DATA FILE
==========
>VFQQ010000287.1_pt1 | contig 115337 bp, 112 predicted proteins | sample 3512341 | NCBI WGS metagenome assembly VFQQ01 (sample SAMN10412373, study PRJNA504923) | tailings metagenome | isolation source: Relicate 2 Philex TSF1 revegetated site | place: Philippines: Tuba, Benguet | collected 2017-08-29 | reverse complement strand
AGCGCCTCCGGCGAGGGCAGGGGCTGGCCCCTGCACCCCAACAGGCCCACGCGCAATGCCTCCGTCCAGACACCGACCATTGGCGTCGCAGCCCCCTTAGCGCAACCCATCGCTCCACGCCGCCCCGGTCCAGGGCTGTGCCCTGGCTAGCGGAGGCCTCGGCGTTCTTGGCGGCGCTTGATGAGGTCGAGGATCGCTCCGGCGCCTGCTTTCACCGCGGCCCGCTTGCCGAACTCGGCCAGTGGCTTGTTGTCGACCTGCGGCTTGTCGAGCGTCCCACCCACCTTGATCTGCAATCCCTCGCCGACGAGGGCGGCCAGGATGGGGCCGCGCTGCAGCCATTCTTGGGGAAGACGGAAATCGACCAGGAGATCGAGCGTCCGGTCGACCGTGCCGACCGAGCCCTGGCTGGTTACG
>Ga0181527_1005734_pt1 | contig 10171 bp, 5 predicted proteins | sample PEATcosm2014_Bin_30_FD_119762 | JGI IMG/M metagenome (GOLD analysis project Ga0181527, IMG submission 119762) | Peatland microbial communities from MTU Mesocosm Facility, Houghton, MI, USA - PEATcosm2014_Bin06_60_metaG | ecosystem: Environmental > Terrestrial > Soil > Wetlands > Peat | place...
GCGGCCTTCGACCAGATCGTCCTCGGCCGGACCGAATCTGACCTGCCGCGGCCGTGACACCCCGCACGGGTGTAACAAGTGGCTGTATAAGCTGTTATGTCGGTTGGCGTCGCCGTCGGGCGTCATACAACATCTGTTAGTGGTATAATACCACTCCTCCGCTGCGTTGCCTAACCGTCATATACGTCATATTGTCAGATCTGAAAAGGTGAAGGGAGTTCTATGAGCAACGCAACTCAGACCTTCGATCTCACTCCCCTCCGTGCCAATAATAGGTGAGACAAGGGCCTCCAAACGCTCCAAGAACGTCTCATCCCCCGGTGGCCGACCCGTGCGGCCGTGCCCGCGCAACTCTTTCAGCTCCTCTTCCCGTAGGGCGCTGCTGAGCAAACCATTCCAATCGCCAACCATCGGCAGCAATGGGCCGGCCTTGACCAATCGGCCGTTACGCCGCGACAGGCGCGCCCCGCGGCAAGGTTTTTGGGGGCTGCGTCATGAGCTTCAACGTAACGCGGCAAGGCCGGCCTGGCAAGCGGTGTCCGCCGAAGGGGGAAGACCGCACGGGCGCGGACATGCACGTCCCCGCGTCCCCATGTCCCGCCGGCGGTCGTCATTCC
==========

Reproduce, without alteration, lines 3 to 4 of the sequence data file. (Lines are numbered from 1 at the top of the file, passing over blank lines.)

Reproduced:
>Ga0181527_1005734_pt1 | contig 10171 bp, 5 predicted proteins | sample PEATcosm2014_Bin_30_FD_119762 | JGI IMG/M metagenome (GOLD analysis project Ga0181527, IMG submission 119762) | Peatland microbial communities from MTU Mesocosm Facility, Houghton, MI, USA - PEATcosm2014_Bin06_60_metaG | ecosystem: Environmental > Terrestrial > Soil > Wetlands > Peat | place...
GCGGCCTTCGACCAGATCGTCCTCGGCCGGACCGAATCTGACCTGCCGCGGCCGTGACACCCCGCACGGGTGTAACAAGTGGCTGTATAAGCTGTTATGTCGGTTGGCGTCGCCGTCGGGCGTCATACAACATCTGTTAGTGGTATAATACCACTCCTCCGCTGCGTTGCCTAACCGTCATATACGTCATATTGTCAGATCTGAAAAGGTGAAGGGAGTTCTATGAGCAACGCAACTCAGACCTTCGATCTCACTCCCCTCCGTGCCAATAATAGGTGAGACAAGGGCCTCCAAACGCTCCAAGAACGTCTCATCCCCCGGTGGCCGACCCGTGCGGCCGTGCCCGCGCAACTCTTTCAGCTCCTCTTCCCGTAGGGCGCTGCTGAGCAAACCATTCCAATCGCCAACCATCGGCAGCAATGGGCCGGCCTTGACCAATCGGCCGTTACGCCGCGACAGGCGCGCCCCGCGGCAAGGTTTTTGGGGGCTGCGTCATGAGCTTCAACGTAACGCGGCAAGGCCGGCCTGGCAAGCGGTGTCCGCCGAAGGGGGAAGACCGCACGGGCGCGGACATGCACGTCCCCGCGTCCCCATGTCCCGCCGGCGGTCGTCATTCC